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Converter between P2P lists from to IPSet

Project description


|Build Status| |Coverage Status| |Health Status|

iblocklist2ipset is a small utility (really small, check out sources)
to manage your favourite `iblocklists <>`__
with `IPSets <>`__.

All it does, it converts lists from P2P format to the format compatible with
``ipset restore``. Basic usage is following:

.. code-block:: bash

$ iblocklist2ipset generate \
--ipset idiots
"" \
> ~/.ipset
$ sudo ipset restore -f ~/.ipset

And you are done.

Now let's try to figure out why do you need it (and you need it).

Why do you need it

Let's imagine you are living in a country where DMCA makes sense and you
want to make your seedbox safe but you can't use PeerGuardian or PeerBlock
because it sucks on Linux so you decide to use iptables + ipset so...

Wait. It looks like a tool for... piracy? No, of course it is not. Let's start

Let's imagine you have some kind of server (bare metal or cloud VM) and you are
running some mission critical software on it. You do not like botnets or EVIL HACKERS
so want to block all of them to have some good feeling of safety. You heard about
blocklists supplied by `BlueTack <>`__ and wanna use them.

But pure iptables import sucks. iptables actually is a pretty dumb tool for shiny
netfilter and it sucks back and forth if you have a lot of rules (linear complexity
is WTF in 2014, right?). You googled and found amazing `ipset <>`__
tool which integrates with iptables perfectly. Lovely. Let's use it.

So this tool just converts gzipped P2P lists into something you can give to
ipset to restore, right? This is a missing tool and you definitely want it.

Why not to use PeerGuardian etc?

Good question. Actually they are pretty heavyweight and do almost nothing. It is just a
firewall after firewall you already have installed. Look, basically combination of iptables,
ipset and iblocklist2ipset with cron gives you the same features.

Moreover, I want to setup it once and do not worry about anything else. PeerGuardian is
great if you are running this tool on desktop but not on a remote machine. Basically it looks
as excess.


Well, to give you a feel of a tool, let's just execute it as is:

.. code-block:: bash

$ iblocklist2ipset -h
Small utility to convert p2p format of IP Blocklists to IPSet format.

iblocklist2ipset generate [options] BLOCKLIST_URL...
iblocklist2ipset example_restore_ipset_job [options] IPTABLES_NAME IPSET_PATH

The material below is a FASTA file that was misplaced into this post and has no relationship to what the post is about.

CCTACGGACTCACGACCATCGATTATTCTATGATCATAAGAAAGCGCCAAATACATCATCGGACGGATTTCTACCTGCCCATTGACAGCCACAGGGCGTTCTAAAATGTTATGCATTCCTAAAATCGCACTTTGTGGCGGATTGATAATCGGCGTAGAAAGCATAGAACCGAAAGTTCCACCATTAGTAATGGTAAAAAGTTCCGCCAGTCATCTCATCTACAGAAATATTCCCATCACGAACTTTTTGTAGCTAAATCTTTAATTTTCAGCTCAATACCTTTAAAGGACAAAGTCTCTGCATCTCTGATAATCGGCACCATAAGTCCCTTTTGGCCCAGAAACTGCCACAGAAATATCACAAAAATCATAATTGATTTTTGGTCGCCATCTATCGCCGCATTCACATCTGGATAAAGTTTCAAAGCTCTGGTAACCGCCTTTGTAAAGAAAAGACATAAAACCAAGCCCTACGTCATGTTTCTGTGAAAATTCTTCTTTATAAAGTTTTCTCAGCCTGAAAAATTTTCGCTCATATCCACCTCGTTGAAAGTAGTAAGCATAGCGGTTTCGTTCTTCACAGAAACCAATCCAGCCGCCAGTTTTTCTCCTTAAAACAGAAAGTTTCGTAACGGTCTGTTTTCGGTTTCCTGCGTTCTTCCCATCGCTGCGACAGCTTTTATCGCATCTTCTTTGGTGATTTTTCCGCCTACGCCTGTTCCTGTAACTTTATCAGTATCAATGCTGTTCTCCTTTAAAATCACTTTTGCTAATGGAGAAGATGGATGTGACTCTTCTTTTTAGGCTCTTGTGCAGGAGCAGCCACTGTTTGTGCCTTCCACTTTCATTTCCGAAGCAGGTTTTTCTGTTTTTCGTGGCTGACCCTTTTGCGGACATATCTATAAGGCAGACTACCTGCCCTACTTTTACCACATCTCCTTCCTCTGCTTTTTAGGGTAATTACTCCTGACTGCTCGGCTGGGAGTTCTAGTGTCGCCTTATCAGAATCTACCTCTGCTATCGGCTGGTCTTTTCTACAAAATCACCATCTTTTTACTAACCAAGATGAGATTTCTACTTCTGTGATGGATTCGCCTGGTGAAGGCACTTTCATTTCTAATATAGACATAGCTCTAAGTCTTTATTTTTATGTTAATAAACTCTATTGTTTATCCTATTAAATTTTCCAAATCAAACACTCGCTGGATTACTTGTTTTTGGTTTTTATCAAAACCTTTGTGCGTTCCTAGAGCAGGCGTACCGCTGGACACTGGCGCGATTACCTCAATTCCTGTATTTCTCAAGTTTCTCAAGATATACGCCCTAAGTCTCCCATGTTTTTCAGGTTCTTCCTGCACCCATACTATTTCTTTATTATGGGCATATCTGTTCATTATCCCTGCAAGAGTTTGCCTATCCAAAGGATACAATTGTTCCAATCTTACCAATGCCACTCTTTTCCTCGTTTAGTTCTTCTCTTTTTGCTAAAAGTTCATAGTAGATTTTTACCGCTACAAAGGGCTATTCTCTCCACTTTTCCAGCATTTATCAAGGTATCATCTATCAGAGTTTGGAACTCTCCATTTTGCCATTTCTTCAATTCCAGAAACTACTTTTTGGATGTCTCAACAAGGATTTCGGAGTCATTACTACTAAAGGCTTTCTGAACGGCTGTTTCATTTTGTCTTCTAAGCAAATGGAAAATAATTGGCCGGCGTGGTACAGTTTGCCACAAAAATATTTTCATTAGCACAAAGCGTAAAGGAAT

iblocklist2ipset example_update_ipset_job [options] IPSET_PATH BLOCKLIST_URL...
iblocklist2ipset -h | --help
iblocklist2ipset --version

-h --help Shows this screen.
--version Shows version and exits.
-i IPSET_NAME --ipset=IPSET_NAME The name of IPSet set [default: blocklist]

To get IP blocklists please visit

So as you can see, usage is pretty straightforward. You can give it multiple blocklist
URLs and it will generate you correct file you can restore with ``ipset restore``. Let's do
it with *hijacked* list:

.. code-block:: bash

$ iblocklist2ipset generate \
"" \
> ipset_to_restore
$ head ipset_to_restore
create blocklist hash:net family inet hashsize 512 maxelem 536
add blocklist
add blocklist
add blocklist
add blocklist
add blocklist
add blocklist
add blocklist
add blocklist
add blocklist

Quite nice, isn't it? It calculated proper sizes for our list also. Now you can just import it

.. code-block:: bash

$ sudo ipset -f ipset_to_restore

And you are safe.

Not really, you need to setup iptables etc to get it work. No problems, if you are using the same
configuration all the times, you can use ``example_restore_ipset_job`` and ``example_update_ipset_job``
commands to get some examples of the usage.

Real world example

I have my Raspberry Pi running some mission critical software (BTSync for example) and I want to use
`*hijacked* list from <>`__.

I have a Raspbian up to date and now I want to use this shiny tool. First, let's install it.

.. code-block:: bash

$ sudo pip install iblocklist2ipset
$ sudo apt-get install -y ipset

(ipset is not bundled by default so install it before).

I want to store an ipset blocklist into ``/etc/ipset.rules``.

.. code-block:: bash

$ iblocklist2ipset example_restore_ipset_job \
-i hijacked blocklist \
/etc/ipset.rules \
> ~/scripts/
$ chmod +x ~/scripts/

Now we created shell scripts. On execution it will restore iptables and ipset configuration. Please
be noticed that ``iblocklist2ipset`` understands virtualenv usage and script is generated with this
knowledge also.

.. code-block:: bash

$ iblocklist2ipset example_update_ipset_job \
-i hijacked \
/etc/ipset.rules "" \
> ~/scripts/
$ chmod +x ~/scripts/

Lovely. Now we have a script to update. Let's update crontab then

.. code-block:: bash

@reboot /home/user/scripts/
@midnight /home/user/scripts/

Why not to store this stuff into iptables permanently? Well this is mostly because of
ipset configuration. It loses it on reboot and it is not really trivial to restore it.

Probably one day I will do it but right now it has to be like this. At least it works
for me.


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